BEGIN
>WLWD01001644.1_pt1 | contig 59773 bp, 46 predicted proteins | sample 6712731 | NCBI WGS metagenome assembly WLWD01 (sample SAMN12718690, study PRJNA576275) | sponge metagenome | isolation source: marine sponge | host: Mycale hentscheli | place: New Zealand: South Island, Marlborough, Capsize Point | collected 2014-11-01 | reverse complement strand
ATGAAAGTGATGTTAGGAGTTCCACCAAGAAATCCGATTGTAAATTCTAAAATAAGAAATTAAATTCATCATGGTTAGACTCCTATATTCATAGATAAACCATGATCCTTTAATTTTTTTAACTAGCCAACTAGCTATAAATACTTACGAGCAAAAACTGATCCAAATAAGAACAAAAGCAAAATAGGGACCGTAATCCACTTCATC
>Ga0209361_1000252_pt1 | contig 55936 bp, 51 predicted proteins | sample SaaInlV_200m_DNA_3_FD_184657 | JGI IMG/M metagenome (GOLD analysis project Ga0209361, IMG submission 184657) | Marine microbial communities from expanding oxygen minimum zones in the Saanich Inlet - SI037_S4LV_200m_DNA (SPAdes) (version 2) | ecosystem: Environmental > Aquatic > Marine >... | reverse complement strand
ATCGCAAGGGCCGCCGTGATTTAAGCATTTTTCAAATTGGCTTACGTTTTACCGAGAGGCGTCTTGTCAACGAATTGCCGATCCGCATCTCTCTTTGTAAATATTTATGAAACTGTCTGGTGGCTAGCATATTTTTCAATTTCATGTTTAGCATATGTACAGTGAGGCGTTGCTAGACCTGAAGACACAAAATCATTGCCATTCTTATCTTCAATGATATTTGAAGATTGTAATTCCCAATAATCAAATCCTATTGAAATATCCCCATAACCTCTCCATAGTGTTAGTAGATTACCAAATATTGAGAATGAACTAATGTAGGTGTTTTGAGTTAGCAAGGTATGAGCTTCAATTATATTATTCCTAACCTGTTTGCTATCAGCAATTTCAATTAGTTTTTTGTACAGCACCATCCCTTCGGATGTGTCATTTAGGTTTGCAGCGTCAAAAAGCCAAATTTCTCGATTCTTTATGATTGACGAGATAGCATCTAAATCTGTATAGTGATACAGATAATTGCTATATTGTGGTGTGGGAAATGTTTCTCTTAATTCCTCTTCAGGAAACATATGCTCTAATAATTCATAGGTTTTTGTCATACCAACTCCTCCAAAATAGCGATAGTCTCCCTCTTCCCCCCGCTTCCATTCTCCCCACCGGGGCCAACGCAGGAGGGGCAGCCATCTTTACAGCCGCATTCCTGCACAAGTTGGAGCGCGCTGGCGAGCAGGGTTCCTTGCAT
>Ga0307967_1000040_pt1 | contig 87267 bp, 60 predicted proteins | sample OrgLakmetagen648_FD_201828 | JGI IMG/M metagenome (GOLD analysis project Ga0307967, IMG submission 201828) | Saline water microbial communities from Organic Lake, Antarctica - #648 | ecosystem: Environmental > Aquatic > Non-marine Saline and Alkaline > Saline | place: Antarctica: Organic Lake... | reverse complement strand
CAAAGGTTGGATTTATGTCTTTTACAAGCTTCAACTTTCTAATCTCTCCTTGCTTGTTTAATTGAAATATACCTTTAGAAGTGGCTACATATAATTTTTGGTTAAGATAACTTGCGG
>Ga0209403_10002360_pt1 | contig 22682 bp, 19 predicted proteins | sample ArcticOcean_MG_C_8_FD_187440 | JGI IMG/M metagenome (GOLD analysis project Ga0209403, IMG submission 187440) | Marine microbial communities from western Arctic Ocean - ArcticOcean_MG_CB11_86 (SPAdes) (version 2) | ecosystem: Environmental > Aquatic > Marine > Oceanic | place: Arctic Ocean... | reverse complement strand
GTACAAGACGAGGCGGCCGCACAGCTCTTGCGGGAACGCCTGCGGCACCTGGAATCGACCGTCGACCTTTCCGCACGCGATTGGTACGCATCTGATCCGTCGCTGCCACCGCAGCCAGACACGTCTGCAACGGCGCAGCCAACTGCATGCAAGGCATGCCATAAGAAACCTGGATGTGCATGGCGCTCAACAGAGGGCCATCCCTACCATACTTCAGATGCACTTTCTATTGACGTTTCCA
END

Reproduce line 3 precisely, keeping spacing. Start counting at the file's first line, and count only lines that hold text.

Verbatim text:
>Ga0209361_1000252_pt1 | contig 55936 bp, 51 predicted proteins | sample SaaInlV_200m_DNA_3_FD_184657 | JGI IMG/M metagenome (GOLD analysis project Ga0209361, IMG submission 184657) | Marine microbial communities from expanding oxygen minimum zones in the Saanich Inlet - SI037_S4LV_200m_DNA (SPAdes) (version 2) | ecosystem: Environmental > Aquatic > Marine >... | reverse complement strand